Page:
Mother of Invention
How a hacked Eames Shell Chair, the world’s first mousepad, and a one-off keyboard console set the stage for the personal computer revolution.
In 1968, the researcher Douglas Engelbart debuted what would become the computer of the future at the Joint Computer Conference in San Francisco, California. Based in part on a dream, Engelbart created a personal computer not all that different than what we use today. It had a screen and keyboard, capabilities like hypertext, WYSIWYG word processing, dynamic file linking, videoconferencing, the first-ever mouse, and even a sort of proto-PowerPoint. But for all the horsepower and invention in the machine, which had its own large computational hub 40 miles away, it wasn’t the programming that made history. It was the interface.
Remember that in 1968, computers were massive punch-card-fed mainframes with intricate circuitry—think the Apollo 11 moon mission—the kinds of machines used primarily to do complex calculations for the government, scientists, the military, and corporations. Computers were for institutions, not for people.
Engelbart, Director of the Augmentation Research Center at Stanford Research Institute (SRI), and his oN-Line System—or NLS, for short—offered a new vision of how man and machine might interact. The computer’s screen interface itself provided a revelatory new way to visually organize information, and included a real stroke of genius: the first mouse. Suddenly, a person could engage with computers by using her hands and fingers to directly manipulate text and graphics rendered on a screen, an approach light years beyond the dissociative system common at the time. It was an era-defining event—the 1,000-plus attendees at what would be dubbed “the Mother of all Demos” gave the man a standing ovation—because Engelbart had begun to bridge the chasm between biology and circuitry, creating real-time interactivity based on human movement. And he unleashed his new vision of man and machine on a hacked-together Eames Shell Chair, a one-off console designed by researchers at Herman Miller, and an improvised Naugahyde patch functioning as the world’s first mouse pad.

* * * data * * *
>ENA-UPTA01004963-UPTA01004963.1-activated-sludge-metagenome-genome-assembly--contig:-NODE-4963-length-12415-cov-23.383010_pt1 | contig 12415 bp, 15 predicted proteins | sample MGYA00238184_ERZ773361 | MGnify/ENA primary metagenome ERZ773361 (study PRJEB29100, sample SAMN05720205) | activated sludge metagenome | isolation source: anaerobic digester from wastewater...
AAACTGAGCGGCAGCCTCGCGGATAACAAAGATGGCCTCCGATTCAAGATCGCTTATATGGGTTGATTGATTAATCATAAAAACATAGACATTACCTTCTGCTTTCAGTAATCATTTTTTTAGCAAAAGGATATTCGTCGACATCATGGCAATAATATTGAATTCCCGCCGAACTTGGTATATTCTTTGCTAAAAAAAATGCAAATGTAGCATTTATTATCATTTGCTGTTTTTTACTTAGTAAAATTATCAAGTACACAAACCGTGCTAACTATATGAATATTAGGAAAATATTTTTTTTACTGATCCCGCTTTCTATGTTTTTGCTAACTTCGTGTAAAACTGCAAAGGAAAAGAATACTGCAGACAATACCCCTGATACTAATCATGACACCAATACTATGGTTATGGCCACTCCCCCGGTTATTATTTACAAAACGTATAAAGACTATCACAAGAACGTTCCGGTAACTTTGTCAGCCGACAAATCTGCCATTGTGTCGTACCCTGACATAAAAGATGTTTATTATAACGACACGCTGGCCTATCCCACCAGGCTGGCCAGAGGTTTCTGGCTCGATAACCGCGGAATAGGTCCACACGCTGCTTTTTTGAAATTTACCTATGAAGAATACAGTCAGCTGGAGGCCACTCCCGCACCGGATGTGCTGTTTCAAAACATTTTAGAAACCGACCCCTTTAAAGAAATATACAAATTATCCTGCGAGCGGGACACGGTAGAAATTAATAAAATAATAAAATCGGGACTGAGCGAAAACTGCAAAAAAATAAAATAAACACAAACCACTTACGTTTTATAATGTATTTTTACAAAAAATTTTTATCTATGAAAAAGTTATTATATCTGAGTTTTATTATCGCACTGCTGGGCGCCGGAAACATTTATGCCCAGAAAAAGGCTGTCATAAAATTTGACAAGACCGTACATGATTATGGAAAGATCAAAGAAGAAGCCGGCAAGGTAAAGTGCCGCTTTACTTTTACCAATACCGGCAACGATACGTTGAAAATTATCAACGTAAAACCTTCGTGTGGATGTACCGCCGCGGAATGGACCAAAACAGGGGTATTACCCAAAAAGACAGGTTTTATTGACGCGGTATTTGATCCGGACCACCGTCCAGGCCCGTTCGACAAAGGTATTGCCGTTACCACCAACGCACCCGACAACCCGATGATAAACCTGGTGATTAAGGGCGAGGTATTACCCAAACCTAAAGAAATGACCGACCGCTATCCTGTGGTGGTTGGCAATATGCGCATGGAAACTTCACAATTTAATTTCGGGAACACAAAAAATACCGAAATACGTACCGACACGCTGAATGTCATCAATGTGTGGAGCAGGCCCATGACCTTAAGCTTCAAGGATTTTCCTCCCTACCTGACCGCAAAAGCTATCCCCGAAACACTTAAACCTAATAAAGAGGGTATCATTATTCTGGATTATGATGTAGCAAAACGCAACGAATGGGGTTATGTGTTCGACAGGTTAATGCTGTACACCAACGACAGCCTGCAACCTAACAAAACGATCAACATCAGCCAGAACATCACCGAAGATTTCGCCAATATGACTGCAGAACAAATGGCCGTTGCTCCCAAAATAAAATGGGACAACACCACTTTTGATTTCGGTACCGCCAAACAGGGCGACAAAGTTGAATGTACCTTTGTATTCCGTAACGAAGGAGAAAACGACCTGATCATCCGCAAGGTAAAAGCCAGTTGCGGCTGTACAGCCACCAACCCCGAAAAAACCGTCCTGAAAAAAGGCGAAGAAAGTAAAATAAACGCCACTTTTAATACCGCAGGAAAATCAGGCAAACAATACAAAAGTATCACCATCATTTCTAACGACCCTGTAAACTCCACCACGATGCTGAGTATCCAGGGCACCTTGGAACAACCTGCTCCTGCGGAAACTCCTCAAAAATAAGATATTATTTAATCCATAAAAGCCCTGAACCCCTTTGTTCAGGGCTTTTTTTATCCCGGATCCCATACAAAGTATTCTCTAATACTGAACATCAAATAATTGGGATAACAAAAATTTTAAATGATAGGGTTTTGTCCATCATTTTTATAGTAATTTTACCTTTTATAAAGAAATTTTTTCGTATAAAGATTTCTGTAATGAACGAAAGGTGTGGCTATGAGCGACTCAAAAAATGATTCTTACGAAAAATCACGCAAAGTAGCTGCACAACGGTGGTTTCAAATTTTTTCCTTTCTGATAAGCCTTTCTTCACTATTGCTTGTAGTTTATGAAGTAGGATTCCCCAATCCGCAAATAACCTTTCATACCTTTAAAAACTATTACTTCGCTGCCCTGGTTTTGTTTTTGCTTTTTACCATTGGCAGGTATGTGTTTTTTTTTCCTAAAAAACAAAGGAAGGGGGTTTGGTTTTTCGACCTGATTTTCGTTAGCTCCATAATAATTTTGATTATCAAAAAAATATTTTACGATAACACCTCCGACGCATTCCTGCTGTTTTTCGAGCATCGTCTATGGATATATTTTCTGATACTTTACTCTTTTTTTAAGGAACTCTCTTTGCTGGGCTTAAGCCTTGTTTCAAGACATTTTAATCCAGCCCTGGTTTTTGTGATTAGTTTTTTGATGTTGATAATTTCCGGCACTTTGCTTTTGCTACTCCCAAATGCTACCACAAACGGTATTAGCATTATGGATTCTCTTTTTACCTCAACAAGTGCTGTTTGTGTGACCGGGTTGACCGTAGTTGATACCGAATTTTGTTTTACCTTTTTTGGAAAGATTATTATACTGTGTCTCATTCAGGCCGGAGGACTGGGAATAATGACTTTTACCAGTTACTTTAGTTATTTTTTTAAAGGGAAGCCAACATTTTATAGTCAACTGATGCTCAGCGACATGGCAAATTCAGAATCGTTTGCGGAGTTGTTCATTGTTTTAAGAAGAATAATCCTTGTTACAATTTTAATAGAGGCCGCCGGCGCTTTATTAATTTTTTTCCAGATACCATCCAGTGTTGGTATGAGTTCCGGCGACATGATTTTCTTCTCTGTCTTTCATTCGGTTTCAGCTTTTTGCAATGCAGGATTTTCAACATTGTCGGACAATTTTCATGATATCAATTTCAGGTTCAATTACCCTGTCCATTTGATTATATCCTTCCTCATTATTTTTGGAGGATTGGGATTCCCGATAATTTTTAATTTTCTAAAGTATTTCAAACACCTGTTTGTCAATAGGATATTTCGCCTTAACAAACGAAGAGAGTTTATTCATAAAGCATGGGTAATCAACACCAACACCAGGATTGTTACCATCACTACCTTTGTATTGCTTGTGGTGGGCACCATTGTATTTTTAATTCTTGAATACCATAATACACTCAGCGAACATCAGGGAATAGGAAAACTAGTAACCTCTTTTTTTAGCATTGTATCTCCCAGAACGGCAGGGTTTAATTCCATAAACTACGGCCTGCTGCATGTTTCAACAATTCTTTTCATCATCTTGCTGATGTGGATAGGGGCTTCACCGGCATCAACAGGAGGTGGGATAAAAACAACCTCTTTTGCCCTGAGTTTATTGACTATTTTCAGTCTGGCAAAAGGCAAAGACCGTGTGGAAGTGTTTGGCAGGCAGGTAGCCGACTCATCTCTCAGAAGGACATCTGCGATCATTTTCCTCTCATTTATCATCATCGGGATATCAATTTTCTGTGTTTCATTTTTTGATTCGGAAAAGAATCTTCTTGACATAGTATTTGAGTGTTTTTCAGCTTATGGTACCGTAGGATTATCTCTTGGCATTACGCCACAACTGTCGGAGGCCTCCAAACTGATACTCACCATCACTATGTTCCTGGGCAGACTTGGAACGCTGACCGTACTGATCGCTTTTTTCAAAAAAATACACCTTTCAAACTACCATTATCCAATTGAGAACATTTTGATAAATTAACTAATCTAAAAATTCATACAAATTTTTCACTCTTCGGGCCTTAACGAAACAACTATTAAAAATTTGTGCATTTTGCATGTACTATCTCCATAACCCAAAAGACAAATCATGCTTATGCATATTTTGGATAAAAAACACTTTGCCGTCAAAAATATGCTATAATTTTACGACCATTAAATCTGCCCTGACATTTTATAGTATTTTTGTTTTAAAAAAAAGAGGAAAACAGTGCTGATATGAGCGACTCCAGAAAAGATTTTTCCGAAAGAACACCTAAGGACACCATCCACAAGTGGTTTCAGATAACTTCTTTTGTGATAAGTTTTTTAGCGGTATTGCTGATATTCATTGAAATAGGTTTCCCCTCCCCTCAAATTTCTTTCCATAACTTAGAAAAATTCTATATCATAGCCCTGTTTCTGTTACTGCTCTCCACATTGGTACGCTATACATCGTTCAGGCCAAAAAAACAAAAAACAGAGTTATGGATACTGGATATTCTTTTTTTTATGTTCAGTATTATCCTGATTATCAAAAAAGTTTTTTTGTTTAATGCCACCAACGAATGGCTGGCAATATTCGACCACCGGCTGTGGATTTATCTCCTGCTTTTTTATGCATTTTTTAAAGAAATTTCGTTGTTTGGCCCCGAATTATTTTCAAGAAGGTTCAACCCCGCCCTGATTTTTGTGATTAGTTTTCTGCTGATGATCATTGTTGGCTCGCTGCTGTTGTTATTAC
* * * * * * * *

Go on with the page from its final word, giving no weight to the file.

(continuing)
Kelley had a significant influence on the computer setup itself as well. In SRI’s initial design, the monitor and keyboard were one unit; Kelley’s feedback led them to design them as separate pieces. The computer as we know it had begun to take shape.
Ultimately, the separation of screen and console from the machine’s computational guts allowed Kelley to shift the design focus away from accommodating all the hardware and toward the user’s ultimate comfort. If Engelbart was advancing the mind through technology—“bootstrapping,” as he called it—Herman Miller was promoting its own kind of augmented body intelligence through furniture. The Demo was one of the first times that ground-up design research was used to create sympathetic furnishings for computer interaction (little surprise that SRI was such a willing partner—it installed an Action Office of its own in the run-up to the Demo).
Onstage, in San Francisco, the Eames Shell Chair modified for NLS provided a control seat for a new form of networked mind. If Charles and Ray Eames were interested in using technology to facilitate a better sit, Kelley and Engelbart devised how a better sit might catalyze the march of technology. By using the language of Action Office, Kelley’s work on the console chair and mousepad allowed NLS to evolve from technological curiosity into the centerpiece of a living, dynamic work setting.
The NLS was a precursor to much of the computing technology and interactivity that would emerge—just as Action Office established a similar legacy in office design. The SRI and Herman Miller teams developed innovations through a keen insight into people’s experiential interactions with their machines and spaces. Though the keyboard console and Eames chair remained one-off prototypes, the SRI and Herman Miller collaboration generated a preview of the way we work today.
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